The Yankees offered one of the hardest choices, given all those retired numbers out in Monument Park, and fans went with the most fabled lore: Babe Ruth, Lou Gehrig, Joe DiMaggio and Mickey Mantle. Even Yogi Berra couldn't crack that list -- or Derek Jeter.
Hall of Famer and all-time strikeout leader Nolan Ryan was the only legend who made the Franchise Four for three different teams: the Angels, Astros and Rangers. And former slugger and 2004 American League MVP Vladimir Guerrero earned Franchise Four billing for his years of stellar play with the Angels and Expos/Nationals franchises.
"It was like playing in Santa's toybox for free," Thorn said of the process of nominating eight candidates per category. "It was waking the echoes. There were many, many names that came to the fore in this process that had not been on the lips of fans every day. But we brought them back, and people started looking at those records and started thinking, 'Boy, Walter Johnson, not so bad. Grover Alexander, not so bad.'
"Of course, Babe Ruth and Lou Gehrig and Ty Cobb and maybe Tris Speaker and Cy Young -- these are names known to most fans. But we have Negro League stars, pioneers, and the culminating moment is the four greatest living players. You can choose any four you wish. I've heard it said that Mays and Aaron were a lock, and the other two were a contest. I don't know. I'm happy with all four."
A large number of current players were honored, and Trout's leadoff home run in the moments that followed only hammered that point home.
The Angels' center fielder and Miguel Cabrera of the Tigers were listed perennial MVP candidates among the all-time luminaries for their current clubs, as were Giancarlo Stanton (Marlins), Adrian Beltre (Rangers) and David Wright (Mets). Starting National League All-Star first baseman Paul Goldschmidt was alongside Curt Schilling, Randy Johnson and Luis Gonzalez in the Franchise Four for the D-backs, and the Mariners had two active Franchise Four players: AL All-Star Felix Hernandez and Ichiro Suzuki, who's currently playing for the Marlins.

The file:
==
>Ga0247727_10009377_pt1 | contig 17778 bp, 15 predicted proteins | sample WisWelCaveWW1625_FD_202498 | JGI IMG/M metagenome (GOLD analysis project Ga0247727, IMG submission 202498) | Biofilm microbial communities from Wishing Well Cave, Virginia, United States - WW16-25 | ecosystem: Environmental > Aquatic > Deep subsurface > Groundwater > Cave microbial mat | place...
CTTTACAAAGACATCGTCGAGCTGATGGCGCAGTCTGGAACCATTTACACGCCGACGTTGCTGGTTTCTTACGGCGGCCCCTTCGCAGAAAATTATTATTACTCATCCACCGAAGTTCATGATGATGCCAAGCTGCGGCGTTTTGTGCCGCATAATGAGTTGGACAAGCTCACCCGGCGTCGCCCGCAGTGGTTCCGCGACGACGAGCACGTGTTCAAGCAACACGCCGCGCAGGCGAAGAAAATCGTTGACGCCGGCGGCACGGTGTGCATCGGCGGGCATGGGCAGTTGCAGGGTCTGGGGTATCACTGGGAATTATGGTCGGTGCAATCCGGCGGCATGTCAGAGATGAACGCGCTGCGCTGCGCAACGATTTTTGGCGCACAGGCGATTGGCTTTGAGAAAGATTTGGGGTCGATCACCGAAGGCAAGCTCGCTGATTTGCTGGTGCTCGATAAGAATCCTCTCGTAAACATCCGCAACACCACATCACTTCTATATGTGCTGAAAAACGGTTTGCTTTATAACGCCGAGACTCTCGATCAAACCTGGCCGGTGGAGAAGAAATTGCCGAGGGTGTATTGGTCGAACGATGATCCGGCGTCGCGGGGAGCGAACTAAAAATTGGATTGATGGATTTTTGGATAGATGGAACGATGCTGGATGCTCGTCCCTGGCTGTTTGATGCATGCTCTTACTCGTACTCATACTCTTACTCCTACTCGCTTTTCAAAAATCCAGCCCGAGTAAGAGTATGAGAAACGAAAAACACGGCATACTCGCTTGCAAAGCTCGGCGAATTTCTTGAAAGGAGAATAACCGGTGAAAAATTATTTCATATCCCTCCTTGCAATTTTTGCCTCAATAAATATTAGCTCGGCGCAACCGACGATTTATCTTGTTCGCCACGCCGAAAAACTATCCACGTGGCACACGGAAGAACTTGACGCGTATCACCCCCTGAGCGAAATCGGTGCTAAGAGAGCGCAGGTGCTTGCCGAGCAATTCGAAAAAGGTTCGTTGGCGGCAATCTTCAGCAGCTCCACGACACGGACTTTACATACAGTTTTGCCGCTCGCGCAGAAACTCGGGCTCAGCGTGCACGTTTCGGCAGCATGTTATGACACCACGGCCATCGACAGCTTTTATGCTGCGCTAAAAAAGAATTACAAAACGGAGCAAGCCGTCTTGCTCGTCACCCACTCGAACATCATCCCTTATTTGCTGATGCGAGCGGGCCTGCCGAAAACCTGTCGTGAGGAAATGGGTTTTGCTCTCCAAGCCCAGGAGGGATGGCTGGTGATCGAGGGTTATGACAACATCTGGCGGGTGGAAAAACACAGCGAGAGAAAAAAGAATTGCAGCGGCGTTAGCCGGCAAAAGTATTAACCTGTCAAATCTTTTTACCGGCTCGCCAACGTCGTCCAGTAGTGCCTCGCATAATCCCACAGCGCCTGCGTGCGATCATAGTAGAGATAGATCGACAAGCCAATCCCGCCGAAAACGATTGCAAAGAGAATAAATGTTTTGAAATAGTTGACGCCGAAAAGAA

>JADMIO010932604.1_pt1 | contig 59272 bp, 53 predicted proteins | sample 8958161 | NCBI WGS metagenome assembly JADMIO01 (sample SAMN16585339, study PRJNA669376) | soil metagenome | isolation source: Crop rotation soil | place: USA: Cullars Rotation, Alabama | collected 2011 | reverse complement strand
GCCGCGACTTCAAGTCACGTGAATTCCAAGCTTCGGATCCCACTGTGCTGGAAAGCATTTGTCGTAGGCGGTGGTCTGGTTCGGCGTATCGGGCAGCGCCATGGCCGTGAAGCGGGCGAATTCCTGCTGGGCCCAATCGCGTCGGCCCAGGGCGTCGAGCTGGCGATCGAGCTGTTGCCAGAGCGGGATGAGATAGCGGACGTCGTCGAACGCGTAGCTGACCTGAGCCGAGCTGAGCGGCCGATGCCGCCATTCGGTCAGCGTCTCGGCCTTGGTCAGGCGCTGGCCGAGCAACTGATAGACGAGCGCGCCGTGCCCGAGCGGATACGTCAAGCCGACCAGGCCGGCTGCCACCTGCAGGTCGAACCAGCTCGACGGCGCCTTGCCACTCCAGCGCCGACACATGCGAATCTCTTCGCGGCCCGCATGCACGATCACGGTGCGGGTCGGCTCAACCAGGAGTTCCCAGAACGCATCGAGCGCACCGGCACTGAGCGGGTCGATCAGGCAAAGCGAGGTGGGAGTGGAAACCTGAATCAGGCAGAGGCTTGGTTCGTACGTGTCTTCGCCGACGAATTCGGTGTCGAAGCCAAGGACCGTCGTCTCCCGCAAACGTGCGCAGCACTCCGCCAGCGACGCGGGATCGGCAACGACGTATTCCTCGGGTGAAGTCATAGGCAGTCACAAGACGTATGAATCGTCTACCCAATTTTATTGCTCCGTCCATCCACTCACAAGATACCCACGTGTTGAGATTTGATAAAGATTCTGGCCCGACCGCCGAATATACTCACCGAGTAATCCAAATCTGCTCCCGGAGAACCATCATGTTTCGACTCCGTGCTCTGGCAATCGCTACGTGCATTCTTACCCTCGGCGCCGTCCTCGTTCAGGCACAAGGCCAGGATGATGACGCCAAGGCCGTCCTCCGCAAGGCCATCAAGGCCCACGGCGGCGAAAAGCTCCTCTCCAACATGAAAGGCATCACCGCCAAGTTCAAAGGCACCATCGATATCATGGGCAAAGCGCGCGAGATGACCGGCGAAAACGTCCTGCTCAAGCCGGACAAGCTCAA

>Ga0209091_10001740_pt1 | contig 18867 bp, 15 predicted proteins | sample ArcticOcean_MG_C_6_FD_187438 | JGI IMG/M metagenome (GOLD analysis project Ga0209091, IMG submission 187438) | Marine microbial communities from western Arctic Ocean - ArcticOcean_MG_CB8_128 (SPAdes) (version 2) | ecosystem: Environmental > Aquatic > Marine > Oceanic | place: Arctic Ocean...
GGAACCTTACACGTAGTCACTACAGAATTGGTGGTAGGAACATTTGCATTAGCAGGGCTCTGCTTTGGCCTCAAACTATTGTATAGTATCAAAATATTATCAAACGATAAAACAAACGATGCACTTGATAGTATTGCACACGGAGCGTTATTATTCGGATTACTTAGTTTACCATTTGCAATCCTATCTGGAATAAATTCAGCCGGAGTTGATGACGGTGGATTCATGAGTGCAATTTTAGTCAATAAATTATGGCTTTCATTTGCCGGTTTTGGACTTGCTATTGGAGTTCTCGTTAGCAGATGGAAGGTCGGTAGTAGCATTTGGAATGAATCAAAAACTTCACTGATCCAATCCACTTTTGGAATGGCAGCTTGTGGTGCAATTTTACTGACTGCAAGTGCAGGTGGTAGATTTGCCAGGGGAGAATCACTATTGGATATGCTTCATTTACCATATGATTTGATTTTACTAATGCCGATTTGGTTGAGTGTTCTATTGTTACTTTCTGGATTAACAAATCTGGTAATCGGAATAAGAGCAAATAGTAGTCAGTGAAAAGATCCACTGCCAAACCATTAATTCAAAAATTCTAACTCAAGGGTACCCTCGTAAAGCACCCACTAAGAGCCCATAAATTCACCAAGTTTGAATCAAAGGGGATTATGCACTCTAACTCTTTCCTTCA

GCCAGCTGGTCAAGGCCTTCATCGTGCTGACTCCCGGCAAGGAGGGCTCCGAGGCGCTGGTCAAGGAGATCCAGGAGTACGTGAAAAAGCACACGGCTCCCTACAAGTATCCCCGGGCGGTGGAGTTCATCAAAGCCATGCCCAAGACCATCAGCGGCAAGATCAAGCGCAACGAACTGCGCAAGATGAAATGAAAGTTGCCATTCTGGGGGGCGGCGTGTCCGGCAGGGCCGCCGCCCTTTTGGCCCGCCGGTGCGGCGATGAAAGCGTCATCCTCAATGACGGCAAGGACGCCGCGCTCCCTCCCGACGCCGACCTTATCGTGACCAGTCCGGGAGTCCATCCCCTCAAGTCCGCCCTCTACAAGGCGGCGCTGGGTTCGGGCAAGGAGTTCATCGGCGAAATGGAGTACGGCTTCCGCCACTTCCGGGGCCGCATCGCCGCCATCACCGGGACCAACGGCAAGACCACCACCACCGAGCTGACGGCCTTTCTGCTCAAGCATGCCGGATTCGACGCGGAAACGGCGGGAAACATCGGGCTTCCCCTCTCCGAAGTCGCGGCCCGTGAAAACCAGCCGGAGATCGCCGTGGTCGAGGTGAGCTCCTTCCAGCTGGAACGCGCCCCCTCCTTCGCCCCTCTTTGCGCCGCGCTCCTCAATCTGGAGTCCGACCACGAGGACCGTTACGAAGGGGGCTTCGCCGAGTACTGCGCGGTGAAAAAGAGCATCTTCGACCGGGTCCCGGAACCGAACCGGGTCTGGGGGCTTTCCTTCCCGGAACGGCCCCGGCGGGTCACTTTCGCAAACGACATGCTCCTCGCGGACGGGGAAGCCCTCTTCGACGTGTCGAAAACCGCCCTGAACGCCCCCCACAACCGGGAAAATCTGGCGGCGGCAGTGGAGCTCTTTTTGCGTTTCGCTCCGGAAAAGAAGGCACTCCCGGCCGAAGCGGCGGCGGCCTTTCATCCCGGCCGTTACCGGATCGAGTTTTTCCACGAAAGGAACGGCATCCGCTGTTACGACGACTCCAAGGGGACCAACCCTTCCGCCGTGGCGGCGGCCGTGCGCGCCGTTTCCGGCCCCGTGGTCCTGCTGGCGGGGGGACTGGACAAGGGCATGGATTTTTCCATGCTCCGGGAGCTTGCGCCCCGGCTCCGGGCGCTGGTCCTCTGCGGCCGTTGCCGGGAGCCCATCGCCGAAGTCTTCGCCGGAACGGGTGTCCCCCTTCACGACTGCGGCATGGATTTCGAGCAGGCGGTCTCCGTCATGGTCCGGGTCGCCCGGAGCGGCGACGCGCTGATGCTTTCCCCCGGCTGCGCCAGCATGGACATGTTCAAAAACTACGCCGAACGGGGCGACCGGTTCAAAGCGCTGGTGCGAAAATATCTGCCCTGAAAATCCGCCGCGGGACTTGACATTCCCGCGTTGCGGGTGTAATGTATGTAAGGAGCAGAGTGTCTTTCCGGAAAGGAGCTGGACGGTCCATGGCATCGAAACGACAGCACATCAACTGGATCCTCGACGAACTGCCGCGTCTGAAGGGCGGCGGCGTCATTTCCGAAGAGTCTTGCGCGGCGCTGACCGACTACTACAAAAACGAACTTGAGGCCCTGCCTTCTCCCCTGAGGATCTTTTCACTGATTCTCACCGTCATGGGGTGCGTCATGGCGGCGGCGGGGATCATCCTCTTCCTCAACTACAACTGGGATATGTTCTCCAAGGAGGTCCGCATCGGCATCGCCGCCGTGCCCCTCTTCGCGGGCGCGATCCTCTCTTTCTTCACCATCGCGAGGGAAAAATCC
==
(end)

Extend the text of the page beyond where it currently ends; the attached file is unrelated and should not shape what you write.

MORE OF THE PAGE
Other Franchise Four staples who are still playing in the big leagues include iconic designated hitter David Ortiz of the Red Sox, Giants catcher Buster Posey, Rockies shortstop Troy Tulowitzki, and all of the Franchise Four honorees for the Rays: Evan Longoria, David Price, James Shields and Ben Zobrist, although only Longoria still plies his trade for Tampa Bay.
Thorn said Cincinnati was the "perfect" venue for the Franchise Four unveiling.
"None of the 30 Major League franchises, not even the Yankees, embraces its distant past the way Cincinnati does," he said. "Cincinnati's raison d'etre is to provide a direct link to the most famous club in the land in 1869, and to try to live up to that heritage.
"To see Aaron and Mays and Koufax and Bench of another generation all together, it was very moving."
Greatest Living Players
Greatest Negro Leagues Players
Cool Papa Bell
Ken Griffey Jr.
Edgar Martinez Ichiro Suzuki